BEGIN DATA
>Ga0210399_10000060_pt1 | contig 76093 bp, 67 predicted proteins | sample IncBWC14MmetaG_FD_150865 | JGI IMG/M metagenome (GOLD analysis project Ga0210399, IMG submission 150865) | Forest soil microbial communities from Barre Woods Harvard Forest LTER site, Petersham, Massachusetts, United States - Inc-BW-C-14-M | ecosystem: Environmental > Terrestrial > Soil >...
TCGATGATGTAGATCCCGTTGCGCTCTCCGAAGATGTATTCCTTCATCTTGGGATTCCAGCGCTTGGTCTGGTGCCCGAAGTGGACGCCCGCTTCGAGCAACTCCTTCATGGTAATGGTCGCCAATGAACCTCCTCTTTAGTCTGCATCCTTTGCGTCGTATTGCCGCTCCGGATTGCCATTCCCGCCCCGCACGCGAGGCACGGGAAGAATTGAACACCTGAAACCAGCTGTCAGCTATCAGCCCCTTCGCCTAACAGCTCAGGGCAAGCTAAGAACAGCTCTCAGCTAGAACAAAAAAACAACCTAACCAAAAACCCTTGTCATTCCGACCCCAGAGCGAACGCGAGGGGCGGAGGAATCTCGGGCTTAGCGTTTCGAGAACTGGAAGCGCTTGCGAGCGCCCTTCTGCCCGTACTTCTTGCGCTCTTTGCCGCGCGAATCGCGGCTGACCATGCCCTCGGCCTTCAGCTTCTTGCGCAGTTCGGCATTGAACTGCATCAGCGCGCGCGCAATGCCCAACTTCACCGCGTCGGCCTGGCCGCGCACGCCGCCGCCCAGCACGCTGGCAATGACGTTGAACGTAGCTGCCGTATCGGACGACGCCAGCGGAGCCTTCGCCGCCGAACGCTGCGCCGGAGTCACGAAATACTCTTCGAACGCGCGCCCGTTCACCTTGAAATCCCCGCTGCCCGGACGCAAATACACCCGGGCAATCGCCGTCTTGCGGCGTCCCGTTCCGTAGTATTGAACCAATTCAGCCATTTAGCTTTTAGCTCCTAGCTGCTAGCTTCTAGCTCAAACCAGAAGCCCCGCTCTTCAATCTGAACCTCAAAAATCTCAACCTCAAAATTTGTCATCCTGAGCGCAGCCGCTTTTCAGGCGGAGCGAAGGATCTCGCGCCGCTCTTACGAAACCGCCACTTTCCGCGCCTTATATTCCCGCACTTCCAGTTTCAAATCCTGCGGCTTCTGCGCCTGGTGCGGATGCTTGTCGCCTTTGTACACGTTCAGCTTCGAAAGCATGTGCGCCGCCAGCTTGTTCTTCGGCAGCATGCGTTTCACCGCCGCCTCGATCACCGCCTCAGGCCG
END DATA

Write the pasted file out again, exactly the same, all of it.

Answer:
>Ga0210399_10000060_pt1 | contig 76093 bp, 67 predicted proteins | sample IncBWC14MmetaG_FD_150865 | JGI IMG/M metagenome (GOLD analysis project Ga0210399, IMG submission 150865) | Forest soil microbial communities from Barre Woods Harvard Forest LTER site, Petersham, Massachusetts, United States - Inc-BW-C-14-M | ecosystem: Environmental > Terrestrial > Soil >...
TCGATGATGTAGATCCCGTTGCGCTCTCCGAAGATGTATTCCTTCATCTTGGGATTCCAGCGCTTGGTCTGGTGCCCGAAGTGGACGCCCGCTTCGAGCAACTCCTTCATGGTAATGGTCGCCAATGAACCTCCTCTTTAGTCTGCATCCTTTGCGTCGTATTGCCGCTCCGGATTGCCATTCCCGCCCCGCACGCGAGGCACGGGAAGAATTGAACACCTGAAACCAGCTGTCAGCTATCAGCCCCTTCGCCTAACAGCTCAGGGCAAGCTAAGAACAGCTCTCAGCTAGAACAAAAAAACAACCTAACCAAAAACCCTTGTCATTCCGACCCCAGAGCGAACGCGAGGGGCGGAGGAATCTCGGGCTTAGCGTTTCGAGAACTGGAAGCGCTTGCGAGCGCCCTTCTGCCCGTACTTCTTGCGCTCTTTGCCGCGCGAATCGCGGCTGACCATGCCCTCGGCCTTCAGCTTCTTGCGCAGTTCGGCATTGAACTGCATCAGCGCGCGCGCAATGCCCAACTTCACCGCGTCGGCCTGGCCGCGCACGCCGCCGCCCAGCACGCTGGCAATGACGTTGAACGTAGCTGCCGTATCGGACGACGCCAGCGGAGCCTTCGCCGCCGAACGCTGCGCCGGAGTCACGAAATACTCTTCGAACGCGCGCCCGTTCACCTTGAAATCCCCGCTGCCCGGACGCAAATACACCCGGGCAATCGCCGTCTTGCGGCGTCCCGTTCCGTAGTATTGAACCAATTCAGCCATTTAGCTTTTAGCTCCTAGCTGCTAGCTTCTAGCTCAAACCAGAAGCCCCGCTCTTCAATCTGAACCTCAAAAATCTCAACCTCAAAATTTGTCATCCTGAGCGCAGCCGCTTTTCAGGCGGAGCGAAGGATCTCGCGCCGCTCTTACGAAACCGCCACTTTCCGCGCCTTATATTCCCGCACTTCCAGTTTCAAATCCTGCGGCTTCTGCGCCTGGTGCGGATGCTTGTCGCCTTTGTACACGTTCAGCTTCGAAAGCATGTGCGCCGCCAGCTTGTTCTTCGGCAGCATGCGTTTCACCGCCGCCTCGATCACCGCCTCAGGCCG